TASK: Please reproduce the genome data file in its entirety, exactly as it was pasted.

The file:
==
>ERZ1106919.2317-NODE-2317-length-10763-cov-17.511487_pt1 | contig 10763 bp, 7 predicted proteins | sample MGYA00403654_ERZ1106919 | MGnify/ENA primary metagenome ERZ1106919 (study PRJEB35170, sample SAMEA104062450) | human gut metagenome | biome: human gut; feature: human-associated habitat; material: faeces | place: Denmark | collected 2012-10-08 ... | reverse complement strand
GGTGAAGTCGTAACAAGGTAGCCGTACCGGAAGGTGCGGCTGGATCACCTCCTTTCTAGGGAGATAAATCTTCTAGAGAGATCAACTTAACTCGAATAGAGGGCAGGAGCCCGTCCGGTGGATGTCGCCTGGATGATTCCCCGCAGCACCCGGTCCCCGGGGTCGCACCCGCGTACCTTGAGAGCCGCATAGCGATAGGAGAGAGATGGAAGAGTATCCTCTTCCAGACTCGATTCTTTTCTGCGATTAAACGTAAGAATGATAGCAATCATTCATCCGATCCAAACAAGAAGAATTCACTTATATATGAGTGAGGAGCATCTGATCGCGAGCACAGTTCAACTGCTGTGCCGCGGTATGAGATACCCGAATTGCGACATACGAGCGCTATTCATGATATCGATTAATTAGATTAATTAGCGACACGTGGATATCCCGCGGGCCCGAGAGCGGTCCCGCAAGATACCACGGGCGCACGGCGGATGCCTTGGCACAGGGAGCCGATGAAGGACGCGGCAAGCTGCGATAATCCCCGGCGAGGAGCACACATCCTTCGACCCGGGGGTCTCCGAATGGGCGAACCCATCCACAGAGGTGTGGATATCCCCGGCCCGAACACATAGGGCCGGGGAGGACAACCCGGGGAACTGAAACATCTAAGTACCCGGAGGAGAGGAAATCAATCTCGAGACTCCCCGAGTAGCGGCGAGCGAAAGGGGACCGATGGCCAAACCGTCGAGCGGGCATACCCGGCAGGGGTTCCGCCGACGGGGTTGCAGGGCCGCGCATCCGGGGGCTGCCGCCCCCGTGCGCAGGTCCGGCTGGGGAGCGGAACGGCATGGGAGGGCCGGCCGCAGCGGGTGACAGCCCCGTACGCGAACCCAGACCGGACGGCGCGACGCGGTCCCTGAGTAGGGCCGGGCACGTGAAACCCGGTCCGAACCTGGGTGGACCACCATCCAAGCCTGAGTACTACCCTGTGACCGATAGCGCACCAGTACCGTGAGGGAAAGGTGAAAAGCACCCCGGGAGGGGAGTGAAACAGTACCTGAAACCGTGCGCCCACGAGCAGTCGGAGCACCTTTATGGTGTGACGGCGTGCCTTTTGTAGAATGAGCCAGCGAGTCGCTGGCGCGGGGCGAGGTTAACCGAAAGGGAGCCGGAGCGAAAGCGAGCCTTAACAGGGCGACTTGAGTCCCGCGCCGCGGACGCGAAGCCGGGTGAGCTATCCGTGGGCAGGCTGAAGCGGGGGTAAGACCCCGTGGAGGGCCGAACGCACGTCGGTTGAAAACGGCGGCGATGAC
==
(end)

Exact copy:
>ERZ1106919.2317-NODE-2317-length-10763-cov-17.511487_pt1 | contig 10763 bp, 7 predicted proteins | sample MGYA00403654_ERZ1106919 | MGnify/ENA primary metagenome ERZ1106919 (study PRJEB35170, sample SAMEA104062450) | human gut metagenome | biome: human gut; feature: human-associated habitat; material: faeces | place: Denmark | collected 2012-10-08 ... | reverse complement strand
GGTGAAGTCGTAACAAGGTAGCCGTACCGGAAGGTGCGGCTGGATCACCTCCTTTCTAGGGAGATAAATCTTCTAGAGAGATCAACTTAACTCGAATAGAGGGCAGGAGCCCGTCCGGTGGATGTCGCCTGGATGATTCCCCGCAGCACCCGGTCCCCGGGGTCGCACCCGCGTACCTTGAGAGCCGCATAGCGATAGGAGAGAGATGGAAGAGTATCCTCTTCCAGACTCGATTCTTTTCTGCGATTAAACGTAAGAATGATAGCAATCATTCATCCGATCCAAACAAGAAGAATTCACTTATATATGAGTGAGGAGCATCTGATCGCGAGCACAGTTCAACTGCTGTGCCGCGGTATGAGATACCCGAATTGCGACATACGAGCGCTATTCATGATATCGATTAATTAGATTAATTAGCGACACGTGGATATCCCGCGGGCCCGAGAGCGGTCCCGCAAGATACCACGGGCGCACGGCGGATGCCTTGGCACAGGGAGCCGATGAAGGACGCGGCAAGCTGCGATAATCCCCGGCGAGGAGCACACATCCTTCGACCCGGGGGTCTCCGAATGGGCGAACCCATCCACAGAGGTGTGGATATCCCCGGCCCGAACACATAGGGCCGGGGAGGACAACCCGGGGAACTGAAACATCTAAGTACCCGGAGGAGAGGAAATCAATCTCGAGACTCCCCGAGTAGCGGCGAGCGAAAGGGGACCGATGGCCAAACCGTCGAGCGGGCATACCCGGCAGGGGTTCCGCCGACGGGGTTGCAGGGCCGCGCATCCGGGGGCTGCCGCCCCCGTGCGCAGGTCCGGCTGGGGAGCGGAACGGCATGGGAGGGCCGGCCGCAGCGGGTGACAGCCCCGTACGCGAACCCAGACCGGACGGCGCGACGCGGTCCCTGAGTAGGGCCGGGCACGTGAAACCCGGTCCGAACCTGGGTGGACCACCATCCAAGCCTGAGTACTACCCTGTGACCGATAGCGCACCAGTACCGTGAGGGAAAGGTGAAAAGCACCCCGGGAGGGGAGTGAAACAGTACCTGAAACCGTGCGCCCACGAGCAGTCGGAGCACCTTTATGGTGTGACGGCGTGCCTTTTGTAGAATGAGCCAGCGAGTCGCTGGCGCGGGGCGAGGTTAACCGAAAGGGAGCCGGAGCGAAAGCGAGCCTTAACAGGGCGACTTGAGTCCCGCGCCGCGGACGCGAAGCCGGGTGAGCTATCCGTGGGCAGGCTGAAGCGGGGGTAAGACCCCGTGGAGGGCCGAACGCACGTCGGTTGAAAACGGCGGCGATGAC